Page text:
When she wasn't working, which was often,
she'd make gifts for birthdays and Christmas.
Jewellery; beads and silver wire inherited
from her grandfather in a lacquered chest of pockets,
of links, butterflies, hooks, cutters and pliers.
She could simmer jams and chutneys and curds
from windfall apples, fruit picked on country walks
with her Alsatian-husky cross, its nose busy in verges.
Always the berries well above cocked-leg height.
She knew about pectin, yeast and temperature.
If she caught the season right there would be spare
fruit for homemade wine. She'd helped her father
using tubes, plastic buckets and glass devices
I couldn't name to ferment and clarify.
If she was late, parsnips or potato peel sufficed.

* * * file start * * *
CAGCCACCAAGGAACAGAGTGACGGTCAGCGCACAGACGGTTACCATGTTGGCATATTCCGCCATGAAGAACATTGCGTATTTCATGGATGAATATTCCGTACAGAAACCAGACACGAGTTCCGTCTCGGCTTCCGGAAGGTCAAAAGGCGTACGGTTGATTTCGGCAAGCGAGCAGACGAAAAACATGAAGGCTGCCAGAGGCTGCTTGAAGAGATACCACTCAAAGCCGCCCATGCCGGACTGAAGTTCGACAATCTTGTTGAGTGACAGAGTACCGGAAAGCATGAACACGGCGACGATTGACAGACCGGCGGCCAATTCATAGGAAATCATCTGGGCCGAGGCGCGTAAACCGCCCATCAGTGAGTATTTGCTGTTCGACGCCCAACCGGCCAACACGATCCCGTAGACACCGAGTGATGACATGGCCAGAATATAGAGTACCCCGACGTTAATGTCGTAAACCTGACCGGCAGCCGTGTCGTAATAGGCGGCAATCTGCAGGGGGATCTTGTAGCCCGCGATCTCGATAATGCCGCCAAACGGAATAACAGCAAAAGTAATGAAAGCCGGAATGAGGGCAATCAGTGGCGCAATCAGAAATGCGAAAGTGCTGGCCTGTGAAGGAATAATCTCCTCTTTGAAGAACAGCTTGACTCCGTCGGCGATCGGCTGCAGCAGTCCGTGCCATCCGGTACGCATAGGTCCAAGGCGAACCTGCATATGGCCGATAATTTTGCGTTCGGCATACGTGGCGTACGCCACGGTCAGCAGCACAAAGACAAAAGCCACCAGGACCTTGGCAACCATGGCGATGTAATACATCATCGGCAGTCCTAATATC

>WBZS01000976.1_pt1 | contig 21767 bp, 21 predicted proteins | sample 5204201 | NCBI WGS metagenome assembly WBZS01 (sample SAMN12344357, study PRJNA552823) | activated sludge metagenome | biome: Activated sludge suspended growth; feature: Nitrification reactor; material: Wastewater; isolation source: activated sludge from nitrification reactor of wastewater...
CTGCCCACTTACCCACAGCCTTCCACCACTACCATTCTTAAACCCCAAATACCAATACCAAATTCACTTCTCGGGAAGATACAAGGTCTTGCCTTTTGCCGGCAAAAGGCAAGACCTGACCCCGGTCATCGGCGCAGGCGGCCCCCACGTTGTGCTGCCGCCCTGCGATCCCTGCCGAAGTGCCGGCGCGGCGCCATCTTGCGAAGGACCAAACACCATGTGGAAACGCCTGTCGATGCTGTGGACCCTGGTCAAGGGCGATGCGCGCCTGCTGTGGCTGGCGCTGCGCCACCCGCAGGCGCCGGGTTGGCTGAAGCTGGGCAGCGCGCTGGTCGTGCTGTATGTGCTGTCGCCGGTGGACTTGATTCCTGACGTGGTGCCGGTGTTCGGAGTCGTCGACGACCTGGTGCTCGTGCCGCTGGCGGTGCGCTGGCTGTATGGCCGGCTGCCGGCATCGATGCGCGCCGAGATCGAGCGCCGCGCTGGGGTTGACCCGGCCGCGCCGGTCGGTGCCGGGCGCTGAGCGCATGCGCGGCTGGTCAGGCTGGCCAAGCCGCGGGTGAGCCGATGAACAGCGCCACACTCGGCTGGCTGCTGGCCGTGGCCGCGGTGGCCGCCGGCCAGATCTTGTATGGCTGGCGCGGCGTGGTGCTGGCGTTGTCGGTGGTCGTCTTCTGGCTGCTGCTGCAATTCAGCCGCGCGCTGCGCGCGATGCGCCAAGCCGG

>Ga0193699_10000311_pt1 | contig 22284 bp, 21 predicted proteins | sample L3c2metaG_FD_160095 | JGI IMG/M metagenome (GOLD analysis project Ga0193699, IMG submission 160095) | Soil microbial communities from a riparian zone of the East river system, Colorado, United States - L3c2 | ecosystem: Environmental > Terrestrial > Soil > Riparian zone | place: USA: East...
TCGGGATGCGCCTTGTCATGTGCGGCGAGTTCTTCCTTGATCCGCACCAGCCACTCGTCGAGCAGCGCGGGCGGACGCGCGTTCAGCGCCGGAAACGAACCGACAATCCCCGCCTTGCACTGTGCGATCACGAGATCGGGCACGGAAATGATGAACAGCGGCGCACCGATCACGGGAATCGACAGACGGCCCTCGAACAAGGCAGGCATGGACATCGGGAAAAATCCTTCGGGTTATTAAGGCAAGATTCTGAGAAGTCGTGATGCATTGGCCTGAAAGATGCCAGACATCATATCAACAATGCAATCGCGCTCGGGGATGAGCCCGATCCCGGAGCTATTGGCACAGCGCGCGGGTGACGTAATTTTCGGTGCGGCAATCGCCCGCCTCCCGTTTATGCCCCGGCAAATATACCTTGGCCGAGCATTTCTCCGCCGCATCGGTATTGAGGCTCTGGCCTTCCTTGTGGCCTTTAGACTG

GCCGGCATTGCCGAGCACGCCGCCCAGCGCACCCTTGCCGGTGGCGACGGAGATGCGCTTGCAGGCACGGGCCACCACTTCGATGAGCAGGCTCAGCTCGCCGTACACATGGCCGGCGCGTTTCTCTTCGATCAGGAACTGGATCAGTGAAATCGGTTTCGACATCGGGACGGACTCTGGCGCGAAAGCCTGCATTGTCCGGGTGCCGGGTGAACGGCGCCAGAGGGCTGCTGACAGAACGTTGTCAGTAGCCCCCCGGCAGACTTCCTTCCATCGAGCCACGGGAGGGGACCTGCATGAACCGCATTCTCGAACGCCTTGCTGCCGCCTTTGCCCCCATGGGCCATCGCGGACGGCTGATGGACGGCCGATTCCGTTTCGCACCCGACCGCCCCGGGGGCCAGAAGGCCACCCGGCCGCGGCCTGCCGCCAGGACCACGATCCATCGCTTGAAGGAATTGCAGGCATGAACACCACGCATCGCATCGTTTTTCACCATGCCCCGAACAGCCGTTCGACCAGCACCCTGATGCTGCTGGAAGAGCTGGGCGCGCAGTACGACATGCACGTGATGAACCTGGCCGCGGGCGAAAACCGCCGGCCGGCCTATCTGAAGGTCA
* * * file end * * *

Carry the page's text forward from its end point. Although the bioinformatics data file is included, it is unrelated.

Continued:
Under her stairs was an old-fashioned larder,
suitably dark for her purposes, and cool enough
to store the finished product. Each bottle
labelled in her sloping left-handed words,
missing any hint of units or percentages.
Sue Spiers has been published online in The Lake, The High Window and Ink, Sweat & Tears, and in print in magazines like Acumen, Brittle Star, Fenland Journal and Obsessed With Pipework. She will soon appear in Artemis and in Orbis.